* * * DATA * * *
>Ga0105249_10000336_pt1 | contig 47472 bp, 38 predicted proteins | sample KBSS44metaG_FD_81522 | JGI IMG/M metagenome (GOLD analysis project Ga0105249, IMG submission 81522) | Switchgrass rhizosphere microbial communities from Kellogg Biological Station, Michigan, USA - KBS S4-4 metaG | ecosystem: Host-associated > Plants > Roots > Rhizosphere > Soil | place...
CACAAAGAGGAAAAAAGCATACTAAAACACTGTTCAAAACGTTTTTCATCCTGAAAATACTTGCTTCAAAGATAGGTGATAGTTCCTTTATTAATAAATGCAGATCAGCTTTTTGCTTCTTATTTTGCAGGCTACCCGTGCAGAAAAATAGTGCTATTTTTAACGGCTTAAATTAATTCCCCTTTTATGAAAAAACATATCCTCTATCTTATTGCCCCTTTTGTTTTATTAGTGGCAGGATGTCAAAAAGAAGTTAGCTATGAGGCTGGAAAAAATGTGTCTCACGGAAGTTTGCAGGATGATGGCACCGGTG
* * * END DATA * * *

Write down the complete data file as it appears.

>Ga0105249_10000336_pt1 | contig 47472 bp, 38 predicted proteins | sample KBSS44metaG_FD_81522 | JGI IMG/M metagenome (GOLD analysis project Ga0105249, IMG submission 81522) | Switchgrass rhizosphere microbial communities from Kellogg Biological Station, Michigan, USA - KBS S4-4 metaG | ecosystem: Host-associated > Plants > Roots > Rhizosphere > Soil | place...
CACAAAGAGGAAAAAAGCATACTAAAACACTGTTCAAAACGTTTTTCATCCTGAAAATACTTGCTTCAAAGATAGGTGATAGTTCCTTTATTAATAAATGCAGATCAGCTTTTTGCTTCTTATTTTGCAGGCTACCCGTGCAGAAAAATAGTGCTATTTTTAACGGCTTAAATTAATTCCCCTTTTATGAAAAAACATATCCTCTATCTTATTGCCCCTTTTGTTTTATTAGTGGCAGGATGTCAAAAAGAAGTTAGCTATGAGGCTGGAAAAAATGTGTCTCACGGAAGTTTGCAGGATGATGGCACCGGTG